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U.N. Escorts Fifth Tank After Serb Commander Threatens Force

May 6, 1994

SARAJEVO, Bosnia-Herzegovina (AP) _ U.N. troops have allowed another Bosnian Serb tank through a protected zone around Sarajevo after the Serb military commander threatened to use force.

The tank passed through late Thursday, the fifth this week.

The United Nations was expected to allow two more tanks to pass through this afternoon. But spokesman Maj. Dacre Holloway said later that U.N. commanders in Sarajevo would stop the tanks, pending further negotiations.

The U.N. agreement to escort a limited number of Serb tanks through the 12.4-mile zone has worried commanders of the NATO alliance, which has pledged to enforce the weapons ban around Sarajevo with air strikes.

The Bosnian government accused the United Nations of aiding rival Serbs and demanded the resignation of the chief U.N. official for former Yugoslavia, Yasushi Akashi.

At his U.N. headquarters in Zagreb, Croatia, Akashi defended his decision on Thursday, saying the Serb tanks ″were to adopt a posture which is non- threatening so far as their capability to attack Sarajevo.″

Most of the tanks apparently are from the Serb stronghold of Pale east of Sarajevo. They were headed for Trnovo south of the Bosnian capital. It was unclear why Serbs wanted to move them.

The tank deal involved Serb agreement to free 160 British peacekeepers held since Sunday by Serb soldiers outside the Muslim enclave of Gorazde, where the Britons were supposed to join 500 peacekeepers monitoring a shaky truce.

The British troops were allowed into Gorazde, a U.N. ″safe area″ southeast of Sarajevo, on Thursday.

Akashi said the Serbs also agreed to allow U.N. military observers to deploy in the area of Brcko in northern Bosnia, a potential Muslim-Serb flashpoint.

Peacekeepers allowed four tanks to pass through the zone Wednesday and Thursday. They stopped a fifth on Thursday evening and demanded that it be turned back, which Serb military leaders promised to do, said U.N. spokesman Cmdr. Eric Chaperon.

But the Bosnian Serb military commander, Gen. Ratko Mladic, later threatened to use force, Chaperon said. Within 15 minutes, the U.N. command agreed to allow the tank through, escorted by U.N. troops.

Bosnia’s collective presidency said it was ″shocked″ by the decision to let the tanks pass and demanded Akashi’s resignation. The Muslim-led government accused Akashi of ″practically taking part in the aggression on Bosnia-Herzegovina.″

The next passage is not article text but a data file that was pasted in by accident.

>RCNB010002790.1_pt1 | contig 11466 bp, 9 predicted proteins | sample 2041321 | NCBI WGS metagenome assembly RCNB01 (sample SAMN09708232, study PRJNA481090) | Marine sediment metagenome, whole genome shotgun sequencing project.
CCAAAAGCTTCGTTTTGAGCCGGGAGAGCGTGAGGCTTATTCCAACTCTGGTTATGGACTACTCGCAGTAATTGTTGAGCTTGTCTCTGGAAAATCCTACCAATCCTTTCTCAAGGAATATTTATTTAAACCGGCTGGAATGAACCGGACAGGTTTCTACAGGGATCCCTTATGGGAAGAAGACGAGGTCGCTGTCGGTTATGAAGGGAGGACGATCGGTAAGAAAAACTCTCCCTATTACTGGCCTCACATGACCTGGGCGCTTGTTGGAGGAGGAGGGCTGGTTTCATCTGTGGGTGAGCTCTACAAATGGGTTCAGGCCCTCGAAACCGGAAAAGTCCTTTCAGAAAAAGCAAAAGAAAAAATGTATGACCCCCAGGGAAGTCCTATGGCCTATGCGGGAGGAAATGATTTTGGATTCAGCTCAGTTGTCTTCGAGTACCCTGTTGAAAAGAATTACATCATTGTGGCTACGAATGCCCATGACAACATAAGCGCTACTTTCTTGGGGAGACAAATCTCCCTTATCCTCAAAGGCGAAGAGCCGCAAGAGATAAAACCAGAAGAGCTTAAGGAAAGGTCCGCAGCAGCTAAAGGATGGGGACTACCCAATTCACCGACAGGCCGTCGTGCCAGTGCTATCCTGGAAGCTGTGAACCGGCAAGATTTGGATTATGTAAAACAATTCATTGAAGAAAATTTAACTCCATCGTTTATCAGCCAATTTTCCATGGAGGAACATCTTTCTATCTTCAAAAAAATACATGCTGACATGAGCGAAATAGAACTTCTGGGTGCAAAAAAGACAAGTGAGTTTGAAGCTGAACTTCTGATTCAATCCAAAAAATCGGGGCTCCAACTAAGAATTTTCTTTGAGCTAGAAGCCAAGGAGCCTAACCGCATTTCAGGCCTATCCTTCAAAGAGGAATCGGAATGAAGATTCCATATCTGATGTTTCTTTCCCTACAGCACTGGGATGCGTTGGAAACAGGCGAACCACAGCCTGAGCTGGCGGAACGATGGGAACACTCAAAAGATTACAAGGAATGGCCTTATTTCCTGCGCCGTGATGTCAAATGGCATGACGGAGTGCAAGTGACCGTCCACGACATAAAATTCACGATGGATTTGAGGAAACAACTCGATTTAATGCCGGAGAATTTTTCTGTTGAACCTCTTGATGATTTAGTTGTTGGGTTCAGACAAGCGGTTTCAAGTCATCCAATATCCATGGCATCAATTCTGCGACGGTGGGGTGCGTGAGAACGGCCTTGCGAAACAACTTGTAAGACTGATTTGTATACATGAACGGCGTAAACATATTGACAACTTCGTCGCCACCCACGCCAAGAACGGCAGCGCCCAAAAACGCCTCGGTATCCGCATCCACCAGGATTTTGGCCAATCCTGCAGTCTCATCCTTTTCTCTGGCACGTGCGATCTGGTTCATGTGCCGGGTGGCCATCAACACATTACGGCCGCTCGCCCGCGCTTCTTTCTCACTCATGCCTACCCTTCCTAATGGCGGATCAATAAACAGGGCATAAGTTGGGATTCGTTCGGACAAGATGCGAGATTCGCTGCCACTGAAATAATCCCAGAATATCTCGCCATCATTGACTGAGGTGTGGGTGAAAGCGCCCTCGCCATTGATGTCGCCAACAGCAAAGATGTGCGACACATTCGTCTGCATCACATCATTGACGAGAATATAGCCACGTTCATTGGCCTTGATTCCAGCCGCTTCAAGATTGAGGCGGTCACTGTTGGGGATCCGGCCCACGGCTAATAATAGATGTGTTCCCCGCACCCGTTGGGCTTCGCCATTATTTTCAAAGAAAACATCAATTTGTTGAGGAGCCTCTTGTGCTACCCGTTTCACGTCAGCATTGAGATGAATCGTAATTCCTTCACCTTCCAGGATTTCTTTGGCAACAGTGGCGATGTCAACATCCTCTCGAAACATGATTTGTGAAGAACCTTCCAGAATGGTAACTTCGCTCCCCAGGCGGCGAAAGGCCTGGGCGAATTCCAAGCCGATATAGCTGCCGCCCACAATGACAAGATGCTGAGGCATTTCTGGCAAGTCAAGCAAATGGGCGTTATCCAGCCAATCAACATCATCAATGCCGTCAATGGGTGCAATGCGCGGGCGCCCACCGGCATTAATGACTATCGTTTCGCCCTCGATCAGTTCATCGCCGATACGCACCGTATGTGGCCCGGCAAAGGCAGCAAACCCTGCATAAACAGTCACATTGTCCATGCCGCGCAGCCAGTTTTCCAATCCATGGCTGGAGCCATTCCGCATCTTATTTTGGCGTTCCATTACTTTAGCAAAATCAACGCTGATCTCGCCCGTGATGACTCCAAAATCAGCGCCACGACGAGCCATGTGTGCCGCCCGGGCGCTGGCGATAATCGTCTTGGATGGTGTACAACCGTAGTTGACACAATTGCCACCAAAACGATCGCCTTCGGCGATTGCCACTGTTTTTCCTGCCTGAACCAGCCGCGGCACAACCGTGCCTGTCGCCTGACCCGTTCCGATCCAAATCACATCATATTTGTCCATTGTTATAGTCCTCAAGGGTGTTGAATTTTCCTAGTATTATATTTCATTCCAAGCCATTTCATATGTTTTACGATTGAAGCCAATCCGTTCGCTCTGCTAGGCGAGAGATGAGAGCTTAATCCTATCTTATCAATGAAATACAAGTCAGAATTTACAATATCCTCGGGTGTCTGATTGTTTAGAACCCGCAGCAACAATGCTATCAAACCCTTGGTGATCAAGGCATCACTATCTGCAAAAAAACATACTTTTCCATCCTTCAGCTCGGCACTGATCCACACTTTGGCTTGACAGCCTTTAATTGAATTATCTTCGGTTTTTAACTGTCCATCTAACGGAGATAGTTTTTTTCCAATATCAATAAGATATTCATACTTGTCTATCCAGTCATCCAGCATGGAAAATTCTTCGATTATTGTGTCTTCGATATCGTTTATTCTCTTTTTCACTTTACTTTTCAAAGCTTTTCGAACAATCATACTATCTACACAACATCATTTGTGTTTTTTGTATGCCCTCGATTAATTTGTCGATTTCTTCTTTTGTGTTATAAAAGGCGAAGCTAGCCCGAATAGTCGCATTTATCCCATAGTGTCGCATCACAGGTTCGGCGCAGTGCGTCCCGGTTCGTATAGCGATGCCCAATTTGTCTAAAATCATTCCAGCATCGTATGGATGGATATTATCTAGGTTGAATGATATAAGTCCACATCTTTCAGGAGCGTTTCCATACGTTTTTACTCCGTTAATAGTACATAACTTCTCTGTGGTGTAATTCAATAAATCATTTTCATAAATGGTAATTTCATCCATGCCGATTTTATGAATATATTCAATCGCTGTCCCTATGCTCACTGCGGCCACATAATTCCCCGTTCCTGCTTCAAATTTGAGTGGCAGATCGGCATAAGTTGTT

U.N. Secretary-General Boutros Boutros-Ghali, speaking in Geneva, said Akashi ″continues to have my full confidence. There’s no question of any kind of replacement.″

The Bosnian government has chastised Akashi in the past for failing to use his authority to call in NATO air strikes to protect the U.N.-designated ″safe areas″ from Serb attacks.

NATO officials who met with Akashi in Zagreb expressed concern about weapons in the exclusion zone in defiance of an alliance ultimatum.

″I would say that from NATO perspective, it’s very difficult when NATO does not control what happens on the ground,″ said Gen. George Joulwan, NATO’s supreme allied commander in Europe.

The controversy threatened the cease-fire that has kept Sarajevo largely quiet since mid-February, when NATO threatened to bomb the Bosnian Serbs if they did not remove all weapons from the 20-kilometer, or 12.4-mile, zone around Sarajevo or place them under U.N. control.

There have been increasing reports of weapons within the zone and of cease- fire violations. Two planes were hit by gunfire landing at Sarajevo airport Tuesday, leading to the suspension of relief flights.

Flights were resumed today, said U.N. aid spokesman Peter Kessler in Zagreb.

Bosnia’s minority Serbs, armed by the Yugoslav federal army, launched the war two years ago when they rebelled against a Muslim-Croat vote to secede from Yugoslavia. More than 200,000 people have been killed or reported missing.

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